WEEK’S WORTH: For the week ending February 20, the Dow finished 0.67% higher, the NASDAQ gained 1.27%, and the S&P 500 increased 0.63%. The Russell 2000 and the Wilshire 5000 each gained 0.71%.

Compliance
Lockheed Martin Fee Case Settled
A $62 million settlement between Lockheed Martin and participants in its 401(k) plan brings to rest a nearly decade-old complaint arguing Lockheed failed to adequately negotiate for lower plan fees. The settlement also includes a range of non-monetary relief provisions to ensure compliance with the settlement and enhance the 401(k) plan for the benefit of Lockheed Martin employees and retirees.Read more >
Small Talk
ON THIS DATE:  In 1813, the first U.S. raw cotton-to-cloth mill was founded in Waltham, Massachusetts. In 1836, in San Antonio, Texas, the siege of the Alamo began. In 1896, the Tootsie Roll was introduced by Leo Hirshfield. In 1940, Walt Disney’s animated movie “Pinocchio” was released. In 1945, during the bloody Battle for Iwo Jima, U.S. Marines from the 3rd Platoon, E Company, 2nd Battalion, 28th Regiment of the 5th Division took the crest of Mount Suribachi, the island’s highest peak and most strategic position, and raised the U.S. flag. Joe Rosenthal, a photographer with the Associated Press, met them along the way and recorded the raising of the second flag along with a Marine still photographer and a motion-picture cameraman. In 1954, a group of children from Arsenal Elementary School in Pittsburgh, Pennsylvania, received the first injections of the new polio vaccine developed by Dr. Jonas Salk. In 1963, the 24th Amendment to the U.S. Constitution was ratified. It prohibited poll taxes in federal elections. In 1978, both Barbra Streisand’s “Love Theme from A Star Is Born (Evergreen)” and Debby Boone’s “You Light Up My Life” were awarded the Best Song Grammy—the first and only tie in that category in Grammy history.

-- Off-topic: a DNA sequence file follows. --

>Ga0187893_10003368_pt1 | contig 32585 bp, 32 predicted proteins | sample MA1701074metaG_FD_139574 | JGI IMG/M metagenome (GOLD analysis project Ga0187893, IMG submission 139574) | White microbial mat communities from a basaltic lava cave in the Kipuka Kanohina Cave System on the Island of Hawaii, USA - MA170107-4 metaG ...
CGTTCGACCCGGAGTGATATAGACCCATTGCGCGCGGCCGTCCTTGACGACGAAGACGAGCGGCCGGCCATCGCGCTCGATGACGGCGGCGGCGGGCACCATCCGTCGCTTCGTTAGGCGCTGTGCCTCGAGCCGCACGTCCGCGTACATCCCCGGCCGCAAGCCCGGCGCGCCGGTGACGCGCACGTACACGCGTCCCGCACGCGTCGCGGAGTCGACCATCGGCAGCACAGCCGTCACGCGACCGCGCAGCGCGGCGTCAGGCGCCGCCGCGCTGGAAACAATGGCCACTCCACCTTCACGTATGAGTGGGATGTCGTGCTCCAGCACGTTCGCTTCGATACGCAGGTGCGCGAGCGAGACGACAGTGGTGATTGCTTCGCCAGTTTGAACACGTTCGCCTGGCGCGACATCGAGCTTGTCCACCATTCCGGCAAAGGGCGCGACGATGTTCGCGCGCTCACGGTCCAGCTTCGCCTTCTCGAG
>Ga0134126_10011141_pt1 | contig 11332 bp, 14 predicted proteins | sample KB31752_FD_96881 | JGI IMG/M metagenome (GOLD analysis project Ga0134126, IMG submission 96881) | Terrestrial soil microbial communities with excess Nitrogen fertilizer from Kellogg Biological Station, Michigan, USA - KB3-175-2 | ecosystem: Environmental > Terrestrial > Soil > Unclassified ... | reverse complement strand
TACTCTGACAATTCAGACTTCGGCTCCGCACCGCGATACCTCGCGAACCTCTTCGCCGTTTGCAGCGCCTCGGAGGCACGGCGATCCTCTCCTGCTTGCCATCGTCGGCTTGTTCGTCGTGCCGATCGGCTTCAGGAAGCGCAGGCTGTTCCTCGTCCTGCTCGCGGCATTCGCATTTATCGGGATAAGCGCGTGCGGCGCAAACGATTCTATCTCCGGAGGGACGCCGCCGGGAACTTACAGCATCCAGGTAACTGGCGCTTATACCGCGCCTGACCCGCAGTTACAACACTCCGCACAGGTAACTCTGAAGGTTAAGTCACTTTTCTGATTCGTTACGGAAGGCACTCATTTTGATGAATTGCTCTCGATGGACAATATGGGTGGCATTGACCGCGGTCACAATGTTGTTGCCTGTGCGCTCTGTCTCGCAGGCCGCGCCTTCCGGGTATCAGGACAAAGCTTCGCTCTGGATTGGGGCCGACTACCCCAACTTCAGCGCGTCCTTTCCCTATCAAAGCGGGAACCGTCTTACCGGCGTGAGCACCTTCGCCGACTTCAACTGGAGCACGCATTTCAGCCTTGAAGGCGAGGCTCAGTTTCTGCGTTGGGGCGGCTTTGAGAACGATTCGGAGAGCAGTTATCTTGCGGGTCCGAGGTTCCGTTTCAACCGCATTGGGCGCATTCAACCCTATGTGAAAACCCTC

SURVEY SAYS: Retirement Plan Committees